Whenever I walk through a grocery store, I generally see loads of health food products labeled, “High in vitamin C,” or “A good source of vitamin C!”
People put a lot of emphasis on obtaining this antioxidant, which explains why the food market is becoming flooded with vitamin C-rich foods.
We all know that vitamin C is essential to the human body, but do we really know why?
Why All the Hype about Vitamin C?
Vitamin C is defined as a water-soluble nutrient that is incredibly beneficial for the body. It acts as an antioxidant to help defend cells from harm caused by free radicals. It can mainly be found in a variety of fruits and veggies, specifically oranges, lemons, grapefruit, broccoli, red peppers, and tomatoes—to name just a few!Our bodies require vitamin C because it plays an essential role in bone health, maintaining the firmness of our skin, and fortifying our blood vessel walls. Furthermore, consuming high volumes of vitamin C will aid with wound healing and with absorbing iron, which will give your body the boost it needs.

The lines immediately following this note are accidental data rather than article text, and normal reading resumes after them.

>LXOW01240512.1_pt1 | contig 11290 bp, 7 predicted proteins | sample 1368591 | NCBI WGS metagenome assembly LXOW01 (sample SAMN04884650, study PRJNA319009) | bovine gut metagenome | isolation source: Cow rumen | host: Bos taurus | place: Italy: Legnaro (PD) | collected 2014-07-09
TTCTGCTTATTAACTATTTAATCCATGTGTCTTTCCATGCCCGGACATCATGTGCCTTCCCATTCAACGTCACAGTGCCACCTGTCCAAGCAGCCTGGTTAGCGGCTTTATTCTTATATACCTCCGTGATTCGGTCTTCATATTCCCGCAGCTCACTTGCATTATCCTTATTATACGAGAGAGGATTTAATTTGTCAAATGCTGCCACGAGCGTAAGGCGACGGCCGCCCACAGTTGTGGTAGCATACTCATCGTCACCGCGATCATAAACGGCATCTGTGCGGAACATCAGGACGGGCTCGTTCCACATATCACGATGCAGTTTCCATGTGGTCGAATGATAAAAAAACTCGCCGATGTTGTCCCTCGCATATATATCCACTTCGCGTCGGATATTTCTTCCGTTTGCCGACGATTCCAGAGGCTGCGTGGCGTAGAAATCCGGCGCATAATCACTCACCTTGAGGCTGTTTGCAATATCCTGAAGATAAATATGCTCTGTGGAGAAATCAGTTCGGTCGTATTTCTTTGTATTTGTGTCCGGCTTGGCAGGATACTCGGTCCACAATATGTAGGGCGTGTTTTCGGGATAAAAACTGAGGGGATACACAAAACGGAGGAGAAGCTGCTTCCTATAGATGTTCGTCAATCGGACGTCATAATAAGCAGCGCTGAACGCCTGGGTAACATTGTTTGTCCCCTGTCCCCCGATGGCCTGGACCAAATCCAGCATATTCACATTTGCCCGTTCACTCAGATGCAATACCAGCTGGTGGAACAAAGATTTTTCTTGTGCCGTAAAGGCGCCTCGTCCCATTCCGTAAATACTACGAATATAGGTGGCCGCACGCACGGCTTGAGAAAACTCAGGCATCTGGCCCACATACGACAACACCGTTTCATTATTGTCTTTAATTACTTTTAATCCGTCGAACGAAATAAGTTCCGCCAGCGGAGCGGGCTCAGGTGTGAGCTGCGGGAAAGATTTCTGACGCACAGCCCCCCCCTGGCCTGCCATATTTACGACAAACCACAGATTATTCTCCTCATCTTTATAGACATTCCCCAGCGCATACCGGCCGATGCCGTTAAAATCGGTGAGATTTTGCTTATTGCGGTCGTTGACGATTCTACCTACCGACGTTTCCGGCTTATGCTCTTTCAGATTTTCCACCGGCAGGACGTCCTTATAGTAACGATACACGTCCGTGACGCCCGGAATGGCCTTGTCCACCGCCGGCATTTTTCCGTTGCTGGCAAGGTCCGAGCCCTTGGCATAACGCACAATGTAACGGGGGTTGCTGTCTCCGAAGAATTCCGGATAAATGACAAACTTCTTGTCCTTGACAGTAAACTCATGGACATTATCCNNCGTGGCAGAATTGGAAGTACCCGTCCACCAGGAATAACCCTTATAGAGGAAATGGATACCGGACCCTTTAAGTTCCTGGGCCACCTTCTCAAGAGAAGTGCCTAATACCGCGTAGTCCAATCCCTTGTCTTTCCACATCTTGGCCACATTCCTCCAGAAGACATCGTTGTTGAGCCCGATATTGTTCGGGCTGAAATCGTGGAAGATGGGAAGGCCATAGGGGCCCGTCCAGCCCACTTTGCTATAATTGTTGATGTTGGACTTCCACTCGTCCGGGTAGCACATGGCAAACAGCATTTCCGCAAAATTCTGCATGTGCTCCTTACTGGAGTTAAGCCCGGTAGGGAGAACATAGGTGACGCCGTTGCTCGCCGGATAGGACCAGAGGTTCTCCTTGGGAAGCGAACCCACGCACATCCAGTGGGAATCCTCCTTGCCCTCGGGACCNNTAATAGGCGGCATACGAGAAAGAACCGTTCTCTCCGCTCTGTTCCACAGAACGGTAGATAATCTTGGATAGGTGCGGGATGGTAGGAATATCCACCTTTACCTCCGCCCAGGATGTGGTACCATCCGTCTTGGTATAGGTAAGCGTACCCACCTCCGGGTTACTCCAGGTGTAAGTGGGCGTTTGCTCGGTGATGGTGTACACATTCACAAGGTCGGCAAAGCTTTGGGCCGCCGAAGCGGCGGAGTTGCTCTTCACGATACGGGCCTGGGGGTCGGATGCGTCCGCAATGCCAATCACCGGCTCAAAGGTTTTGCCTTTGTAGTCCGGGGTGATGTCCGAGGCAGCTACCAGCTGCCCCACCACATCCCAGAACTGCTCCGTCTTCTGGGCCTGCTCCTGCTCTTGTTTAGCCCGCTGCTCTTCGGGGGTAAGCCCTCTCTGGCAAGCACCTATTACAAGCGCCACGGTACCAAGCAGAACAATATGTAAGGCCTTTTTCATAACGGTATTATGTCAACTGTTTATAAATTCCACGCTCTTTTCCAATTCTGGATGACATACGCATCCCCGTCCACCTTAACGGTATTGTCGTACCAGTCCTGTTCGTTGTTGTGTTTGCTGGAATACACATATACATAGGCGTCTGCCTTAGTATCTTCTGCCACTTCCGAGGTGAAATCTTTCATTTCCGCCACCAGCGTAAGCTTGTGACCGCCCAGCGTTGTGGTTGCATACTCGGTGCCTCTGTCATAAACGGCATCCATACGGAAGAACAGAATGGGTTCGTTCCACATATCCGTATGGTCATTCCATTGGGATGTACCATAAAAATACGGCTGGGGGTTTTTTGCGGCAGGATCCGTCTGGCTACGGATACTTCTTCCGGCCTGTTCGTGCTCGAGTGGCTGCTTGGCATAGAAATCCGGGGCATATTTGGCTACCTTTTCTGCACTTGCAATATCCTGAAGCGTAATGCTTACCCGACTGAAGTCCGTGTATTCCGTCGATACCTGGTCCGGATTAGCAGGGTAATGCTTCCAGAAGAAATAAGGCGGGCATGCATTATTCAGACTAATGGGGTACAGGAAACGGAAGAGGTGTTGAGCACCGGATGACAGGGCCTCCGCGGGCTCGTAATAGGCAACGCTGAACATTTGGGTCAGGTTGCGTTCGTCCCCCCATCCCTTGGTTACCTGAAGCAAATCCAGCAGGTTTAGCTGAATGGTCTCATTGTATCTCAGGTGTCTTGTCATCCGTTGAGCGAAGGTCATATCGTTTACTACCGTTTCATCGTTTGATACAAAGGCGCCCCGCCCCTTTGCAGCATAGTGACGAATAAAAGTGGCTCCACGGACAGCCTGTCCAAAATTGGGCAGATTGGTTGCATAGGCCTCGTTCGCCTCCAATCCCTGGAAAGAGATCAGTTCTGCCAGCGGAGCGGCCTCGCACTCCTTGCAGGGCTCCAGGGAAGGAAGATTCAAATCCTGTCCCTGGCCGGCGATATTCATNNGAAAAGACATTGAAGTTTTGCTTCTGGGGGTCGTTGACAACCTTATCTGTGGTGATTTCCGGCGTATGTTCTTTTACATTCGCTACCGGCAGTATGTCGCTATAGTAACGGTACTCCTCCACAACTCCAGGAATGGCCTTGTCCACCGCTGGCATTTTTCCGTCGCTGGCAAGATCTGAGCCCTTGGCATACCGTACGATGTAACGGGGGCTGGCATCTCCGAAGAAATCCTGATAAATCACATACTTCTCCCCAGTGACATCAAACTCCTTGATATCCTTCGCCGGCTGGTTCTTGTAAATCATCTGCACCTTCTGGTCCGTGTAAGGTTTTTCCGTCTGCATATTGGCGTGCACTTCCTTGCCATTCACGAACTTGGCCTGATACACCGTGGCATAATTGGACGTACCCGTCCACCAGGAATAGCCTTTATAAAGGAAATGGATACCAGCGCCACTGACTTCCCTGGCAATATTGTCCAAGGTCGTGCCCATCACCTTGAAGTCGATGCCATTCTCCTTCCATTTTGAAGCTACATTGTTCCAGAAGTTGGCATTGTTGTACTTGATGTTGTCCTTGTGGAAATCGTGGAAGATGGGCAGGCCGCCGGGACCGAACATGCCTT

When Did Vitamin C Become Available for Medicinal Purposes?
Known as one of the major contributors to vitamin C research, Dr. Frederick R. Klenner is said to be the first individual to use vitamin C as a means to cure viruses.In 1948, Klenner published his first paper on the effects of consuming large doses of vitamin C—linking it to the treatment of viruses and diseases. In 1960, Klenner concluded that there was a direct link between the causes of death and the lack of vitamin C, which led him to believe that high doses of vitamin C are essential in treating and preventing certain diseases. Klenner also concluded that certain diseases can be treated or at least the pain could be reduced with proper diet supplements.
Health Benefits of Vitamin C
1. Treats colds: There is no cure for the common cold, but research has shown that vitamin C can prevent further complications relating to the cold.